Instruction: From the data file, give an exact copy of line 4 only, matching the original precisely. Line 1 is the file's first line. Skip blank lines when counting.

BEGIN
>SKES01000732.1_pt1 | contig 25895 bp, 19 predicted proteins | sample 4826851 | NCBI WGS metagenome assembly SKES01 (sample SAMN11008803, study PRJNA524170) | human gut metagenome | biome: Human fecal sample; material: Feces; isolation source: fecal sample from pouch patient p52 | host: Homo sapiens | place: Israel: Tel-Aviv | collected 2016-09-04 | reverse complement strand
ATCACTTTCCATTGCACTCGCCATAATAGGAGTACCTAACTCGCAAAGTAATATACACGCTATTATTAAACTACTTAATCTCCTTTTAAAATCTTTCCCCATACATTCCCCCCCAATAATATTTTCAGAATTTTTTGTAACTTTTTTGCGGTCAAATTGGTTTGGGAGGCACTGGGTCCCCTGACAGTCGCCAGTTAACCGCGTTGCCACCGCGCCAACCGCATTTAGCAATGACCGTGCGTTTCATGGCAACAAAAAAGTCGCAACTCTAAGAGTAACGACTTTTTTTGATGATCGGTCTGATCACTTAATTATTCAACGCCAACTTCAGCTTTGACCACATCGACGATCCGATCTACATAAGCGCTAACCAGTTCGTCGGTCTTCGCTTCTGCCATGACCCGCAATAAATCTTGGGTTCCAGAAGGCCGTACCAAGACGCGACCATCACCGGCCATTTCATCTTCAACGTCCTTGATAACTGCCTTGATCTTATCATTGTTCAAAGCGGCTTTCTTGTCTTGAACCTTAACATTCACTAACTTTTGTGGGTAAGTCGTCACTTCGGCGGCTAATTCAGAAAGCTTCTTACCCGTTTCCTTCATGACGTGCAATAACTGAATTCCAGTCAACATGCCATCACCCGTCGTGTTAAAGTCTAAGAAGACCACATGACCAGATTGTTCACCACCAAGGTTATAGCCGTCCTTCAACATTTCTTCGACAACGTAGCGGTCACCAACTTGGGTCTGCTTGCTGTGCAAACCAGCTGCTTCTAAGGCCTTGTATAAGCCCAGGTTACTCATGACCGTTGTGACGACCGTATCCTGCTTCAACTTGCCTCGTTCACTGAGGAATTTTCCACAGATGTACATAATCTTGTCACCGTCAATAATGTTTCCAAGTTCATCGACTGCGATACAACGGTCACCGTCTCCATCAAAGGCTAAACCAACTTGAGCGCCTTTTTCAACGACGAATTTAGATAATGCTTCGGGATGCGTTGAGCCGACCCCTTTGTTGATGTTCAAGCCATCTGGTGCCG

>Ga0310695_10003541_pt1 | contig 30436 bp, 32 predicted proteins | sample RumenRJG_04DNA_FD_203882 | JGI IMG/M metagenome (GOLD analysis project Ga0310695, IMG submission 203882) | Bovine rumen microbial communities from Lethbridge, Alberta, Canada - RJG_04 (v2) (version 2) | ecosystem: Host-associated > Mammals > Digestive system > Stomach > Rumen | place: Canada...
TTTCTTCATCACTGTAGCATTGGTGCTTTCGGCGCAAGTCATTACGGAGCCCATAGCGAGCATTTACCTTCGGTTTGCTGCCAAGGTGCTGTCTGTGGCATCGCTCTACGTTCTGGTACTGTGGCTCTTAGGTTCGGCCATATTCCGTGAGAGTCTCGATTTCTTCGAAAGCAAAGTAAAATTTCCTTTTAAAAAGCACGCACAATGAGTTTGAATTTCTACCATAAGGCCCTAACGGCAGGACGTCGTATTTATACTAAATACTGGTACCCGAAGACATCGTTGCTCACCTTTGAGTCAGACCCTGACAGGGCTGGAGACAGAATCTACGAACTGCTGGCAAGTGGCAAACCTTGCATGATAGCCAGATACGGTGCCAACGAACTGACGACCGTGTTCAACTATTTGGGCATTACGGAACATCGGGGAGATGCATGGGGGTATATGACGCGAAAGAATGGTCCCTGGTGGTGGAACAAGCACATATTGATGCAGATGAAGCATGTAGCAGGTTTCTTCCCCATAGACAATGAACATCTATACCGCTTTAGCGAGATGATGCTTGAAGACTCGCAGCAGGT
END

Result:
TTTCTTCATCACTGTAGCATTGGTGCTTTCGGCGCAAGTCATTACGGAGCCCATAGCGAGCATTTACCTTCGGTTTGCTGCCAAGGTGCTGTCTGTGGCATCGCTCTACGTTCTGGTACTGTGGCTCTTAGGTTCGGCCATATTCCGTGAGAGTCTCGATTTCTTCGAAAGCAAAGTAAAATTTCCTTTTAAAAAGCACGCACAATGAGTTTGAATTTCTACCATAAGGCCCTAACGGCAGGACGTCGTATTTATACTAAATACTGGTACCCGAAGACATCGTTGCTCACCTTTGAGTCAGACCCTGACAGGGCTGGAGACAGAATCTACGAACTGCTGGCAAGTGGCAAACCTTGCATGATAGCCAGATACGGTGCCAACGAACTGACGACCGTGTTCAACTATTTGGGCATTACGGAACATCGGGGAGATGCATGGGGGTATATGACGCGAAAGAATGGTCCCTGGTGGTGGAACAAGCACATATTGATGCAGATGAAGCATGTAGCAGGTTTCTTCCCCATAGACAATGAACATCTATACCGCTTTAGCGAGATGATGCTTGAAGACTCGCAGCAGGT